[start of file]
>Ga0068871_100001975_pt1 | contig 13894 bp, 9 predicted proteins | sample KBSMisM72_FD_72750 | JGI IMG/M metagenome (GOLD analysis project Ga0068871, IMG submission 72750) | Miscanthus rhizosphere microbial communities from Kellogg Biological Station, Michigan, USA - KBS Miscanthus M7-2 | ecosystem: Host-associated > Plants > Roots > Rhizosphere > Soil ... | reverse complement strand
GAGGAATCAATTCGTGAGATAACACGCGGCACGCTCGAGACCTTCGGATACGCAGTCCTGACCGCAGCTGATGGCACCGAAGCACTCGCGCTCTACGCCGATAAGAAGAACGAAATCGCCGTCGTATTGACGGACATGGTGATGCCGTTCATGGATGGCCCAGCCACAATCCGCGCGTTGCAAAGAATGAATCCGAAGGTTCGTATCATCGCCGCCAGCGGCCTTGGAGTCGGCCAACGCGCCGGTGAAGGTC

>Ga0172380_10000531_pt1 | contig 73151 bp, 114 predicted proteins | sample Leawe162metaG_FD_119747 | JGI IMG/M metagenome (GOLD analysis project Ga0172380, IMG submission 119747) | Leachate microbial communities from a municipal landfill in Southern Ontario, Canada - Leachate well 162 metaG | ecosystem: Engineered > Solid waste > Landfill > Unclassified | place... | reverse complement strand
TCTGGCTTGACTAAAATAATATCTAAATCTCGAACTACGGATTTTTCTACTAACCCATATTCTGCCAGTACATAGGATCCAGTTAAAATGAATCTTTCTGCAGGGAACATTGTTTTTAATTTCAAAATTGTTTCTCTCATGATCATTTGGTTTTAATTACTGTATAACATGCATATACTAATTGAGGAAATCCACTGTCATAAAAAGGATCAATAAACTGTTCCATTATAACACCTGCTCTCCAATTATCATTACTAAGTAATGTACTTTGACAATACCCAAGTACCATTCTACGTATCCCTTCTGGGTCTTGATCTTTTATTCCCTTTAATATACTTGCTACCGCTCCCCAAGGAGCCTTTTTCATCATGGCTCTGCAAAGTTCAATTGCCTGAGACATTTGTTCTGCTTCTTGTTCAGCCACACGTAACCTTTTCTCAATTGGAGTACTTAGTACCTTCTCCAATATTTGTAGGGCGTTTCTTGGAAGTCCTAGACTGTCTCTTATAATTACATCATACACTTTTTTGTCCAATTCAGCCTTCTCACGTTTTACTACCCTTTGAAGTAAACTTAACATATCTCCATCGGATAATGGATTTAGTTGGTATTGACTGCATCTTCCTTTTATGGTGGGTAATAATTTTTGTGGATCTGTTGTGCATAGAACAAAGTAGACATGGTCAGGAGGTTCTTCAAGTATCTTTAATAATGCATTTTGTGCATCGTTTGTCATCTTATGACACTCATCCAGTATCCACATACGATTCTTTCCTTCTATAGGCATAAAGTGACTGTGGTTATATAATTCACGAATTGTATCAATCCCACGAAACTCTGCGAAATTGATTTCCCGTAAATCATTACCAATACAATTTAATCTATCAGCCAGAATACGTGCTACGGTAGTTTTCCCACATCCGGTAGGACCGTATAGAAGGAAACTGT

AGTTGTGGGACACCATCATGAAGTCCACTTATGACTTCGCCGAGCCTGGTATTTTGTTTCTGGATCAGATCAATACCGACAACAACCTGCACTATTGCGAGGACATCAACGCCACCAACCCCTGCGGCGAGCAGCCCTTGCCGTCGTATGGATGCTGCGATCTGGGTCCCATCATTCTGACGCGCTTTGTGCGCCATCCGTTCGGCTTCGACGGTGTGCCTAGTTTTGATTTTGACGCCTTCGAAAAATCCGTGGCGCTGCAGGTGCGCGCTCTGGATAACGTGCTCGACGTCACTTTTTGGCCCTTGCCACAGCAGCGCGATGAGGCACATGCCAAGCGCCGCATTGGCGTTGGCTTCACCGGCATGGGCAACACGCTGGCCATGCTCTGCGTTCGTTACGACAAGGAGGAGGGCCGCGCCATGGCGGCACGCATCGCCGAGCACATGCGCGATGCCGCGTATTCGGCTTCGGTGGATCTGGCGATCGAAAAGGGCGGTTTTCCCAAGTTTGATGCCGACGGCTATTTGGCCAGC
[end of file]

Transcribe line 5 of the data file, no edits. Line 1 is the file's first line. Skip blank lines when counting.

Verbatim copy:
AGTTGTGGGACACCATCATGAAGTCCACTTATGACTTCGCCGAGCCTGGTATTTTGTTTCTGGATCAGATCAATACCGACAACAACCTGCACTATTGCGAGGACATCAACGCCACCAACCCCTGCGGCGAGCAGCCCTTGCCGTCGTATGGATGCTGCGATCTGGGTCCCATCATTCTGACGCGCTTTGTGCGCCATCCGTTCGGCTTCGACGGTGTGCCTAGTTTTGATTTTGACGCCTTCGAAAAATCCGTGGCGCTGCAGGTGCGCGCTCTGGATAACGTGCTCGACGTCACTTTTTGGCCCTTGCCACAGCAGCGCGATGAGGCACATGCCAAGCGCCGCATTGGCGTTGGCTTCACCGGCATGGGCAACACGCTGGCCATGCTCTGCGTTCGTTACGACAAGGAGGAGGGCCGCGCCATGGCGGCACGCATCGCCGAGCACATGCGCGATGCCGCGTATTCGGCTTCGGTGGATCTGGCGATCGAAAAGGGCGGTTTTCCCAAGTTTGATGCCGACGGCTATTTGGCCAGC